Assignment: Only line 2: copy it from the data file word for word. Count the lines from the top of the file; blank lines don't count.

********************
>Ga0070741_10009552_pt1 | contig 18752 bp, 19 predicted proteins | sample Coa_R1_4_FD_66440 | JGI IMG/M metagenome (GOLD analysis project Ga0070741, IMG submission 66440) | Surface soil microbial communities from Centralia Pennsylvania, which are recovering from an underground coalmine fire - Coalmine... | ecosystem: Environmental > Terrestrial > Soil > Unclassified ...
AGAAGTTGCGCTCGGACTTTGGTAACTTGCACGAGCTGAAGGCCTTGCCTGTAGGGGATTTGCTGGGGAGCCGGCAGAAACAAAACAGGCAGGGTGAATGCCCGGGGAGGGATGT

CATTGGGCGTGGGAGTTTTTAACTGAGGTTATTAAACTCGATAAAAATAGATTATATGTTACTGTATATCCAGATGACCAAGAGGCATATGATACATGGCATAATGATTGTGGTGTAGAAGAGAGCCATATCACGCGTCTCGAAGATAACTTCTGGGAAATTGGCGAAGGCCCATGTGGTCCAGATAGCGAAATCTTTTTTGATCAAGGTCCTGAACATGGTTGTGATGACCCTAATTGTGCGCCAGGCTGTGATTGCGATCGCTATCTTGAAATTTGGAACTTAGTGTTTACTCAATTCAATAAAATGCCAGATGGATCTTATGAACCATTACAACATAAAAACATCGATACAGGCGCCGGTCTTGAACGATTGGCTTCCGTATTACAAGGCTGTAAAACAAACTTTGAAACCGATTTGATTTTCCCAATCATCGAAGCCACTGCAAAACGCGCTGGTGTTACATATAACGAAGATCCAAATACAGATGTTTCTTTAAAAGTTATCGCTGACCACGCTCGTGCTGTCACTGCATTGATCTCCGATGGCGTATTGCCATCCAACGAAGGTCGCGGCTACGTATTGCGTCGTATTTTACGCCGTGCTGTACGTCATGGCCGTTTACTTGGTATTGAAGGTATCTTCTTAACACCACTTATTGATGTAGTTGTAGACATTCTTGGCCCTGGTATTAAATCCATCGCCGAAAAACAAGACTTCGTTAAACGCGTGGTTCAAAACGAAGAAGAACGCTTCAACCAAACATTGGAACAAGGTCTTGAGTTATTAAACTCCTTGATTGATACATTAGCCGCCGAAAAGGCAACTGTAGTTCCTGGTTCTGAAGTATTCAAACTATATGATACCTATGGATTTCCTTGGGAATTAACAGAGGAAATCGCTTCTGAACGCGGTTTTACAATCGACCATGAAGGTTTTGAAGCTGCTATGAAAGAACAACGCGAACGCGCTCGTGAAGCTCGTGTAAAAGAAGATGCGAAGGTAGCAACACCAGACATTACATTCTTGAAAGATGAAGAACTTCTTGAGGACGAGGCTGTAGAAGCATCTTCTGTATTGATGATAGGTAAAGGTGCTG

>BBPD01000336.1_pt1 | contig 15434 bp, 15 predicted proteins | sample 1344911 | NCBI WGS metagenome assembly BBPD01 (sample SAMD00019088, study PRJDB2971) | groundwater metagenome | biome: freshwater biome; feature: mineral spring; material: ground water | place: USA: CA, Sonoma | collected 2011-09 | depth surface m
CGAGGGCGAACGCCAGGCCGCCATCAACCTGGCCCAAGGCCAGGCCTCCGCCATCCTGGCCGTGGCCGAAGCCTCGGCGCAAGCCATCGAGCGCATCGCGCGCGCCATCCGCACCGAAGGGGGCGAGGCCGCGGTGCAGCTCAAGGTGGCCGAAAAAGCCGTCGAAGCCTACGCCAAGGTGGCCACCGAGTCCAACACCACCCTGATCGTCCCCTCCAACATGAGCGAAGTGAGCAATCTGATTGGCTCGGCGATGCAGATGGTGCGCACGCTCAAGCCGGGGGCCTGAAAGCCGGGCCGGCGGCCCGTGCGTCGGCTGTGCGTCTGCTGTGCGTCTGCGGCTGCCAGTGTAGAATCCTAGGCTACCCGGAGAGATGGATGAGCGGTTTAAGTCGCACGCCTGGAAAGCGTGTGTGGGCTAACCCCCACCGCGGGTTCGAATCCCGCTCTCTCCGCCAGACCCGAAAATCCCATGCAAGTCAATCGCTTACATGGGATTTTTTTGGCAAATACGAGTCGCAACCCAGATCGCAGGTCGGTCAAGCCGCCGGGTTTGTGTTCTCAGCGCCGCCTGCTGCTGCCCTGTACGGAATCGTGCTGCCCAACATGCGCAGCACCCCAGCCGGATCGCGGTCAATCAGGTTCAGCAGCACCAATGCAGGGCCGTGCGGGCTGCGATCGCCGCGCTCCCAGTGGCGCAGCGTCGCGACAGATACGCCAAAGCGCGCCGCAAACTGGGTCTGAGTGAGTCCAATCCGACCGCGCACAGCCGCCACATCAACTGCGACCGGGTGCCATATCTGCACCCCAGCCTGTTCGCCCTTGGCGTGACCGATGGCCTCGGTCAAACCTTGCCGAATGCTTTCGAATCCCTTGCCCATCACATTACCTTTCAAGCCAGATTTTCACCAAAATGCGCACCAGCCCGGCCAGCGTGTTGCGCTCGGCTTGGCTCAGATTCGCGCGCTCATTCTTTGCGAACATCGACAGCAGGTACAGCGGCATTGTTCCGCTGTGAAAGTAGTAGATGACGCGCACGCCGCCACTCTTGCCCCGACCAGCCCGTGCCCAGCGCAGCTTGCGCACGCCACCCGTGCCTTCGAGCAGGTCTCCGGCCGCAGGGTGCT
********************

AGAAGTTGCGCTCGGACTTTGGTAACTTGCACGAGCTGAAGGCCTTGCCTGTAGGGGATTTGCTGGGGAGCCGGCAGAAACAAAACAGGCAGGGTGAATGCCCGGGGAGGGATGT